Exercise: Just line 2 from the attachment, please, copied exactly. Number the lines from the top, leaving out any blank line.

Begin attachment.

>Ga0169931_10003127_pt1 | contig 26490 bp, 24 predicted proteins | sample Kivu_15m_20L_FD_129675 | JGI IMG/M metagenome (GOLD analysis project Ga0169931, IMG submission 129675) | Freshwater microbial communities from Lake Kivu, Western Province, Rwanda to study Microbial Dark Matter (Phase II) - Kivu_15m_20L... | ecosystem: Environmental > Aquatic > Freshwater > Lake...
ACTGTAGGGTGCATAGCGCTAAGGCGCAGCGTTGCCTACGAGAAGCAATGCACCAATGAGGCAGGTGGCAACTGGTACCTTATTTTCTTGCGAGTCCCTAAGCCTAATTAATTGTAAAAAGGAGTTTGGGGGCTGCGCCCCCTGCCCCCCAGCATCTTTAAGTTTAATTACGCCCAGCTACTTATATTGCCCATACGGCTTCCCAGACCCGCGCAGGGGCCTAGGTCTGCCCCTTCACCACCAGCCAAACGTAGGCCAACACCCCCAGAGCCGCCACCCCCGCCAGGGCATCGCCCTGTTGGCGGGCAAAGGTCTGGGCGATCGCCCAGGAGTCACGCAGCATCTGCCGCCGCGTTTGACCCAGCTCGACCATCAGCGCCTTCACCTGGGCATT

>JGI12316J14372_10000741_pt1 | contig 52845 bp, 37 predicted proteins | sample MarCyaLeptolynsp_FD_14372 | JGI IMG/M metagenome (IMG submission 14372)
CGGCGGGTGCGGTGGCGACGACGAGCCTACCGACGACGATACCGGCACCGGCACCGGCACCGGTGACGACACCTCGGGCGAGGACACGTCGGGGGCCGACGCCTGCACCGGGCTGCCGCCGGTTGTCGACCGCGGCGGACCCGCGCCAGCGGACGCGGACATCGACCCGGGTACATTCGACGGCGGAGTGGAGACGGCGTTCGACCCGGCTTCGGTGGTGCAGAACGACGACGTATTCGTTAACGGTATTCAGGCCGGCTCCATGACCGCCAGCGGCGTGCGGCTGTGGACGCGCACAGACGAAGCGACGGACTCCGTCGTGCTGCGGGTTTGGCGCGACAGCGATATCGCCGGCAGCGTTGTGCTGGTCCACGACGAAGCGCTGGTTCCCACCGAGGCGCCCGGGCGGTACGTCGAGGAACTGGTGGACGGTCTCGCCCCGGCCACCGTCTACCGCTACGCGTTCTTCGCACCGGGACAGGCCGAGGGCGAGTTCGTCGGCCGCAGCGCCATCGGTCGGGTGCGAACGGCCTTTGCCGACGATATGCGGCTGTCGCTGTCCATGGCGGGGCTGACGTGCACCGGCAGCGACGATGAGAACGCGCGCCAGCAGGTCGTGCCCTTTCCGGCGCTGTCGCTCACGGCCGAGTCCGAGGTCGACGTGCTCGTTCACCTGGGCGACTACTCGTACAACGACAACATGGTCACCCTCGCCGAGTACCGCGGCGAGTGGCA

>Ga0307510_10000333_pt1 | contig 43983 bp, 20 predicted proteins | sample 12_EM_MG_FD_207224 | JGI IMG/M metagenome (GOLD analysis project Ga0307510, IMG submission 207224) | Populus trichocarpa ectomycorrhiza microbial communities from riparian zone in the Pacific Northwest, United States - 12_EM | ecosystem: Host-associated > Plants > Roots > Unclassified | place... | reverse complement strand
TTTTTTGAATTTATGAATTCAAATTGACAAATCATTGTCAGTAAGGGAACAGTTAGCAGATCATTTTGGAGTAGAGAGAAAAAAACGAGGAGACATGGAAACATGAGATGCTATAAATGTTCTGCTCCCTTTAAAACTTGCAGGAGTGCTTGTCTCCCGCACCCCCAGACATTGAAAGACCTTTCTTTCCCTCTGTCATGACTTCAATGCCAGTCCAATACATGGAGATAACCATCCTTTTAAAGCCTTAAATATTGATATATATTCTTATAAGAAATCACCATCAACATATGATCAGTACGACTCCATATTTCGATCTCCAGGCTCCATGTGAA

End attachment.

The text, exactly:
ACTGTAGGGTGCATAGCGCTAAGGCGCAGCGTTGCCTACGAGAAGCAATGCACCAATGAGGCAGGTGGCAACTGGTACCTTATTTTCTTGCGAGTCCCTAAGCCTAATTAATTGTAAAAAGGAGTTTGGGGGCTGCGCCCCCTGCCCCCCAGCATCTTTAAGTTTAATTACGCCCAGCTACTTATATTGCCCATACGGCTTCCCAGACCCGCGCAGGGGCCTAGGTCTGCCCCTTCACCACCAGCCAAACGTAGGCCAACACCCCCAGAGCCGCCACCCCCGCCAGGGCATCGCCCTGTTGGCGGGCAAAGGTCTGGGCGATCGCCCAGGAGTCACGCAGCATCTGCCGCCGCGTTTGACCCAGCTCGACCATCAGCGCCTTCACCTGGGCATT